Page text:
Well, folks, it’s that time of year again. It’s the season of querying!
If you are a published author or one of the millions of aspiring to-be-published authors, you know of which I speak. It’s the process where you take over a year’s worth of work, struggle, pain, joy, and basically birthing-out-your-brain-hole and try to condense it down to three short paragraphs.
Along with your three paragraphs, you also need to connect emotionally and spiritually with the target of your query letter, knowing all about that person’s personal tastes and sense of humor, but without seeming stalkerish or full of yourself. It’s great if you can reference how that person’s favorite books are like what you’ve written, name drop one of their clients, and squeeze in mention of a few of the prestigious literary awards you’ve won in the past three months. Don’t forget to explain how you’re the only one who could have written what you’ve written, include a brief bio, and remember to thank everyone for their valuable time, but don’t waste too much of their time including a line about that. And keep it to about two hundred and fifty words.
Ok, type that up everybody.
Writing a query letter that succinctly describes your work is a difficult task. Tailoring that letter to the personal tastes of a complete stranger is a bizarre hazing ritual literary agents have honed to perfection.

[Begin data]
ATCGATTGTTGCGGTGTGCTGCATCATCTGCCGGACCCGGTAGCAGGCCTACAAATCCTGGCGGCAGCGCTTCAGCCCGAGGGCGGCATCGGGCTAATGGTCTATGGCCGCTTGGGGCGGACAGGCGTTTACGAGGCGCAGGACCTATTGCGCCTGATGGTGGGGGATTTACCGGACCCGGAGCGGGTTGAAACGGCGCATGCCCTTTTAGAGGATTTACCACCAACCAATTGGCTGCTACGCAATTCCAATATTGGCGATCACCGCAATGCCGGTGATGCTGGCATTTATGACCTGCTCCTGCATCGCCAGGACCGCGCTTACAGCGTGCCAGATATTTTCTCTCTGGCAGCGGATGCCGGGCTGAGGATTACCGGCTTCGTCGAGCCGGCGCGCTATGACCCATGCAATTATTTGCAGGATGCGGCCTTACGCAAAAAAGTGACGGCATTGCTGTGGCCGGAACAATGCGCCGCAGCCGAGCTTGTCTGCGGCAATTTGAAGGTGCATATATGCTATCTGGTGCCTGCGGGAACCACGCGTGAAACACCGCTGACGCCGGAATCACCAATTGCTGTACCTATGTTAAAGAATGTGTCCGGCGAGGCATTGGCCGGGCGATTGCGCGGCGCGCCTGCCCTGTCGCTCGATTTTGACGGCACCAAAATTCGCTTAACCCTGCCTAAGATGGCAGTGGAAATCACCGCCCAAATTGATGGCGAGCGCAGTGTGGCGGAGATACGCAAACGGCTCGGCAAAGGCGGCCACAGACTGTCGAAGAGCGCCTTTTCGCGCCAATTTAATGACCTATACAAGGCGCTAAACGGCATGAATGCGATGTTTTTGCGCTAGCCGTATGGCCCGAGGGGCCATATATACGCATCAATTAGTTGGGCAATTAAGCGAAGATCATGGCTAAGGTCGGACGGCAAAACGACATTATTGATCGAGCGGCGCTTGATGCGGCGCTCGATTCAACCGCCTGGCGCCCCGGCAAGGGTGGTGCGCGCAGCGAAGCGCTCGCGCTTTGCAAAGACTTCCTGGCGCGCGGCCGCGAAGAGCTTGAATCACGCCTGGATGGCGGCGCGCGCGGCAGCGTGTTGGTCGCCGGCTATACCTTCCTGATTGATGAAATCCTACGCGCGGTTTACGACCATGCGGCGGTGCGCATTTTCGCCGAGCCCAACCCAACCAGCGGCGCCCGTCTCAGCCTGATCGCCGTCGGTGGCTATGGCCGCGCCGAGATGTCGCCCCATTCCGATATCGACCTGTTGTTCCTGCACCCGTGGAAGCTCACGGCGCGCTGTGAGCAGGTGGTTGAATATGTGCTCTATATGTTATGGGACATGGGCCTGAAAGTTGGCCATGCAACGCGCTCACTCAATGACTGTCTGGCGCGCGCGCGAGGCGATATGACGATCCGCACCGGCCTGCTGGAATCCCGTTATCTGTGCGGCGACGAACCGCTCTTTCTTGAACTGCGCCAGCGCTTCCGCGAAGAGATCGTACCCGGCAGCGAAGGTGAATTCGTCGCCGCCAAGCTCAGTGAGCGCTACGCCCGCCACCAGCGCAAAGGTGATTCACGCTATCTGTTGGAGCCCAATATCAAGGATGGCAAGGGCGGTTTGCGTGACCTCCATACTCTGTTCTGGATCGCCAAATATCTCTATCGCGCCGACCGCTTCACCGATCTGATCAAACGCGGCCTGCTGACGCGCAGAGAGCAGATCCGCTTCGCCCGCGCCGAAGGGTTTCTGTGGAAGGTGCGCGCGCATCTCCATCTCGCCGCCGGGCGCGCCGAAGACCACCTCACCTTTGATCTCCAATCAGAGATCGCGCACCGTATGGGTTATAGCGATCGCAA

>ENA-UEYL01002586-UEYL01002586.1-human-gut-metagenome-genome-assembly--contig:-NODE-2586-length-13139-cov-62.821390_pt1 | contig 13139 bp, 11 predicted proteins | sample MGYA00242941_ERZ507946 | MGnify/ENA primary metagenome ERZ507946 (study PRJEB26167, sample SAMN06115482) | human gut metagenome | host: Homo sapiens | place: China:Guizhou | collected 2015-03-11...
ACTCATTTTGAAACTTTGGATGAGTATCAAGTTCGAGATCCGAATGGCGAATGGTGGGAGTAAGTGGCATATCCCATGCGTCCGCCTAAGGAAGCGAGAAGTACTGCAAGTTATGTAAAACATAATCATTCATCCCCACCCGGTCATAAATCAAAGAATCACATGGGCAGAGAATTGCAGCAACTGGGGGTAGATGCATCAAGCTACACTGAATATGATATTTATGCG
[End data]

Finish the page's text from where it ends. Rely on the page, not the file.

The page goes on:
Now, if you happen to be an agent reading this (Hey! How you doin?) please understand I’m just letting off a little steam. Many agents share some of the hundreds and hundreds of query letters they get a day and I am flabbergasted by what you have to dig through just to find even one possibly sane author who has contacting you for representation. I don’t envy your job at all. I just envy the authors that got through to you. If I could build some kind of reliable filter that would keep out the complete junk from an agent’s email box, I’m pretty sure I could write my own ticket in New York City.
Querying my third manuscript, I’m getting a nice response so far. I know how to write a query letter. I know what not to say and I know mostly what needs to be said, but I still find it extremely difficult to connect on a personal level with someone I just don’t know. If my query to you, dear agent, feels slightly impersonal, it’s because it is. I’m not, but it is, because we still are. My hope is, if you love my concept and love my writing, we can work together, and then we’ll get to know each other.
And that’s when the fun will really begin.